Natalie Portman Says the Idea of a ‘Female Gaze’ Is ‘Reductive of Women’s Individuality’

Natalie Portman may be an outspoken feminist and co-founder of a female-driven soccer club (Angel City FC), but she isn’t a believer in the so-called “female gaze.”

In an interview with Vanity Fair France for the magazine’s 10-year anniversary issue, conducted prior to the SAG-AFTRA strike, Portman argued that “to say that a female director has a particular gaze is reductive of women’s individuality and points of view.”

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The Harvard-educated actor also said that gender isn’t a factor when she chooses projects. “Female directors should have the same opportunities as their male counterparts. But the experience of working with a director has to do with the individual and it doesn’t relate to gender,” Portman said.

Portman, who recently relocated to Paris with her husband Benjamin Millepied and their two children, also discussed her upcoming project “May December,” directed by Todd Haynes.

In “May December” (which she co-produced via her banner MountainA), Portman plays Elizabeth Berry, a famous actress preparing for a role who travels to Savannah to meet Gracie (Julianne Moore), a character loosely inspired by Mary Kay Letourneau. During her stay, Elizabeth develops ambivalent feelings towards Gracie and her 30-something husband Joe, with whom she started having an unlawful relationship when he was 13.

Speaking of Haynes’ non-judgmental approach to the film’s polemical subject, Portman said he “has an in-depth understanding of human behavior. His female characters are complex and multidimensional.”

Portman was also questioned by Vanity Fair France about her experience making her film debut at the age of 11 in Luc Besson’s “Leon: The Professional.” In the thriller, she plays Mathilda, a 12-year-old orphan, who develops a romantic bond with a hitman (Jean Reno). While she was quoted in The Hollywood Reporter in May saying that there were “some cringey, to say the least, aspects” to the movie, she told the French mag that she has happy memories of the shoot. “Everyone treated me like a kid and took care of me. Everyday was like my birthday,” Portman said. “Leon: The Professional,” however, didn’t make the cut as part of the tribute to Portman at the Deauville Film Festival last weekend.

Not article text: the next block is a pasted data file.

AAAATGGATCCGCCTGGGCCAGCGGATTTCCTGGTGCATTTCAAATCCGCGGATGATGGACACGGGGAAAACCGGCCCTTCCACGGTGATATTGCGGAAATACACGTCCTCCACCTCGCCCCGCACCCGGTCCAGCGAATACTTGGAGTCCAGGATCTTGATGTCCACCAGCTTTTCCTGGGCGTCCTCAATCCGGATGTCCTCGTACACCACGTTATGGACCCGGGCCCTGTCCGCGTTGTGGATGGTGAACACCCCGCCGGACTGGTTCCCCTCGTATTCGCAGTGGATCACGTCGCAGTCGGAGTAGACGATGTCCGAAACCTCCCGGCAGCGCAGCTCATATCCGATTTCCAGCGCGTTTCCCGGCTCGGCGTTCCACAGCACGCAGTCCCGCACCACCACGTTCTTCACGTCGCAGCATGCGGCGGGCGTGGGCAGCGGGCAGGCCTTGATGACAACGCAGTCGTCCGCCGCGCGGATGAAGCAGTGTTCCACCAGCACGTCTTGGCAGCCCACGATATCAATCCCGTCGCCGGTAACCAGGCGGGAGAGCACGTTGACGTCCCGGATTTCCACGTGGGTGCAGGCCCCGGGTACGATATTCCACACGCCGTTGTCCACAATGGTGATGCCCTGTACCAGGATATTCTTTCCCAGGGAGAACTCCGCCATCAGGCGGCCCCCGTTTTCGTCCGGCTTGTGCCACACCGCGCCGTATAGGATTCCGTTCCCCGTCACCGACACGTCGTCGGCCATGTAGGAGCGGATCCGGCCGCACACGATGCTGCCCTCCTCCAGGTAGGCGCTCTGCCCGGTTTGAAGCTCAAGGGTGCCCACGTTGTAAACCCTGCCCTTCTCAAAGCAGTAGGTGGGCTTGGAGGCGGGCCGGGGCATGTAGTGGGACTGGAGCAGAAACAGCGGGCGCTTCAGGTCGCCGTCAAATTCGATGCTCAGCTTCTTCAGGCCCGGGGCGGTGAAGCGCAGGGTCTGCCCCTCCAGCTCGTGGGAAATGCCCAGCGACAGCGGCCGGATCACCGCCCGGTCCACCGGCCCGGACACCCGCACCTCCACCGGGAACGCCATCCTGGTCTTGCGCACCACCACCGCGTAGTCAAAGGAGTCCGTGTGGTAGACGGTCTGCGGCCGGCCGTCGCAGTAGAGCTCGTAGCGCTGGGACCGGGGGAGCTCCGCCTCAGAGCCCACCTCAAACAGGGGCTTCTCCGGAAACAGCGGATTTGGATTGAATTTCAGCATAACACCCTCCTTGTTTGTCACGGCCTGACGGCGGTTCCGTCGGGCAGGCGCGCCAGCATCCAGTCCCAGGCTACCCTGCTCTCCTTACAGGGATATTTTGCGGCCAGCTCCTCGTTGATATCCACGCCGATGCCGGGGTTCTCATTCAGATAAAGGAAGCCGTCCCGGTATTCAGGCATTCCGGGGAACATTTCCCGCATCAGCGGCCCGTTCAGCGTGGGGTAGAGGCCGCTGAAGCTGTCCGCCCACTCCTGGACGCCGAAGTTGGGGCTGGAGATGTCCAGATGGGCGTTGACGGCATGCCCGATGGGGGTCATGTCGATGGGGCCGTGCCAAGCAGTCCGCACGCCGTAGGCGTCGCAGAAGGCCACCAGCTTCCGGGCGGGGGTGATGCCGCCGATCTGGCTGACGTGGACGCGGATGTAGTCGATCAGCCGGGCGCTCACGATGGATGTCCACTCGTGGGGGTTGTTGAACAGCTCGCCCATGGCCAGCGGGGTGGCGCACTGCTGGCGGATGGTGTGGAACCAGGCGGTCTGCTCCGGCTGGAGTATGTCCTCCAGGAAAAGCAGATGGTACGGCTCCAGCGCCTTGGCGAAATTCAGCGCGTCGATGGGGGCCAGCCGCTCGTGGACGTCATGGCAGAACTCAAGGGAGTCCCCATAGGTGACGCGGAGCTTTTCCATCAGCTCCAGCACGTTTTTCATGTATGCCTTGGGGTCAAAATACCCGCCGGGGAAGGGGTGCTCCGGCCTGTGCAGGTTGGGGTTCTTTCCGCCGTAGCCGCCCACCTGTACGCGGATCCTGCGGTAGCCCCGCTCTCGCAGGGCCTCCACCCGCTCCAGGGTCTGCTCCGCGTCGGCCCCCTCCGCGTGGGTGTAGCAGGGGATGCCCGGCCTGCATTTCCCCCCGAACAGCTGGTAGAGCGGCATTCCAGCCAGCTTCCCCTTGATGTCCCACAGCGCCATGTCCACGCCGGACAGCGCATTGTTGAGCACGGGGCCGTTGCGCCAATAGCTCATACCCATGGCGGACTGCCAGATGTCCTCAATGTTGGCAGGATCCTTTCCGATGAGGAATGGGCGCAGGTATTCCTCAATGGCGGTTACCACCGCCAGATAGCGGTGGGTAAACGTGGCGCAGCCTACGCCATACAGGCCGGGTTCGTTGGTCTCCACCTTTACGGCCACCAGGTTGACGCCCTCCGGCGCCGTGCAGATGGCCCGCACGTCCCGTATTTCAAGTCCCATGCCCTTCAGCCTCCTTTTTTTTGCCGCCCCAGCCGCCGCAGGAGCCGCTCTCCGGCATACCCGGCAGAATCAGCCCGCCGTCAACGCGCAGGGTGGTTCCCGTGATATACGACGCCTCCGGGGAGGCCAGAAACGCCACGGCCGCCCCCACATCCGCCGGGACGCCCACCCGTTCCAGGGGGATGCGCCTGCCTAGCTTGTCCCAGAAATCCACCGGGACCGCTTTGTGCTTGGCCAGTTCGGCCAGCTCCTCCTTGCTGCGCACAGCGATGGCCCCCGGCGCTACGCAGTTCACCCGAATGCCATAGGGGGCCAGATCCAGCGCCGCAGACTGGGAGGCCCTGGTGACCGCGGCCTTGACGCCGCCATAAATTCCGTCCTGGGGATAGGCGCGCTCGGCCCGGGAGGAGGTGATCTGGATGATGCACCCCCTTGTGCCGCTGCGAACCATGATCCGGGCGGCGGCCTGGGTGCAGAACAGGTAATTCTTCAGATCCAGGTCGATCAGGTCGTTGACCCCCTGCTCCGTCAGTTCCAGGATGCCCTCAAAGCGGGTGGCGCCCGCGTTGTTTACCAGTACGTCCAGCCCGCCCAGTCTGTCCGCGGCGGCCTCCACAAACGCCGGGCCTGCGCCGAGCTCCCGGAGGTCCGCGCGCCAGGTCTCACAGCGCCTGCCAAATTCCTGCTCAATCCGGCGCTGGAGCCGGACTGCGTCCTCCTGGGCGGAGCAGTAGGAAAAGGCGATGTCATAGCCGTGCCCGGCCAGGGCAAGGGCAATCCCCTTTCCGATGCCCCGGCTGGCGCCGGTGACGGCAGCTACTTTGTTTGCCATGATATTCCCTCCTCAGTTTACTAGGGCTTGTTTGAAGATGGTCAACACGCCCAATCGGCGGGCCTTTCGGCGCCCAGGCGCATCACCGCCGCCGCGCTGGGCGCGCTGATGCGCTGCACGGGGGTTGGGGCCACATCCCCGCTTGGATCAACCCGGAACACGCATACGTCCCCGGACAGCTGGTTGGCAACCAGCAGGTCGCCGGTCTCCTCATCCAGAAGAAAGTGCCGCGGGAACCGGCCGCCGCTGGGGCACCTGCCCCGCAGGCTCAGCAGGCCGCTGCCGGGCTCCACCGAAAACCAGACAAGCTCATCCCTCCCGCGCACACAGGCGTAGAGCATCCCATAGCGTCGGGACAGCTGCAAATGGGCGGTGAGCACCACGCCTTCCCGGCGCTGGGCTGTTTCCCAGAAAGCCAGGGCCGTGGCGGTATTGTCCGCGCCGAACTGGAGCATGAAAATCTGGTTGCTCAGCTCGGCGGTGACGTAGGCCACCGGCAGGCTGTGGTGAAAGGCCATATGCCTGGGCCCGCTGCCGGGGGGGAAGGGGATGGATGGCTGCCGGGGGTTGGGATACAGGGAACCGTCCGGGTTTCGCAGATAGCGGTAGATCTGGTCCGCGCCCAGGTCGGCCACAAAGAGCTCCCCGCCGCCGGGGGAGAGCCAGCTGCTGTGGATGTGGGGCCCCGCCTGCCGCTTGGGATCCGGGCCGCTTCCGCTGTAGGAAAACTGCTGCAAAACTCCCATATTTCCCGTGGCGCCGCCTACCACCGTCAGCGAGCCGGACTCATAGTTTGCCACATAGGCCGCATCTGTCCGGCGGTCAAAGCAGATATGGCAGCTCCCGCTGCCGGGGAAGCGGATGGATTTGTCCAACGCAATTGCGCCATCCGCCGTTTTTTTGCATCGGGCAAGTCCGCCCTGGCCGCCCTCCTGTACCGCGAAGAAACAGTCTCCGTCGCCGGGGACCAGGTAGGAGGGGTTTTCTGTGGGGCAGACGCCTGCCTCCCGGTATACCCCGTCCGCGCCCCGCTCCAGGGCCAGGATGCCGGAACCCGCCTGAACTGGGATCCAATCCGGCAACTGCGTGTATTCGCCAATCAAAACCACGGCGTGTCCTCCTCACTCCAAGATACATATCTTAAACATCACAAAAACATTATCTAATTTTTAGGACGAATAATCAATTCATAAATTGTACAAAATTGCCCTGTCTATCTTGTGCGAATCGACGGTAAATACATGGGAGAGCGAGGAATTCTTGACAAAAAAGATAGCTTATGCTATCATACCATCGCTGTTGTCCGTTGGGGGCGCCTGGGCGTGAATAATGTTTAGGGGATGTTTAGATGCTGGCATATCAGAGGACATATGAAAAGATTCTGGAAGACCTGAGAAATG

Headed by Olivier Bouchara since Sept. 2021, Vanity Fair France has established a strong footprint and DNA in the local media landscape with a mix of celebrity interviews such as Portman, Cate Blanchett, Scarlet Johansson, Michael Douglas and Omar Sy, along with award-winning investigative stories. Some of their recent long-form features include the inside story of Moderna, the once-thriving biotech startup which had promised to deliver its COVID-19 vaccine before the first lockdown in March 2020.

Bouchara previously headed the investigative unit of the Conde Nast magazine and secured interviews with controversial figures embroiled in scandals, including Vjeran Tomic, a bulgar nicknamed Spider-Man who was jailed for stealing five 20th-century masterpieces from the Museum of Modern Art in Paris. He’s also behind a series of bombshell articles about the flamboyant scammers who conned the EU carbon quota system and swindled the French state of at least $1.7 billion. After his investigative series went viral, Bouchara went on to write “Lords of Scam,” one of Netflix’s biggest French documentary hits to date.

Here’s the 10-year anniversary cover of Vanity Fair France, featuring Natalie Portman photographed at the Bristol Hotel in Paris:

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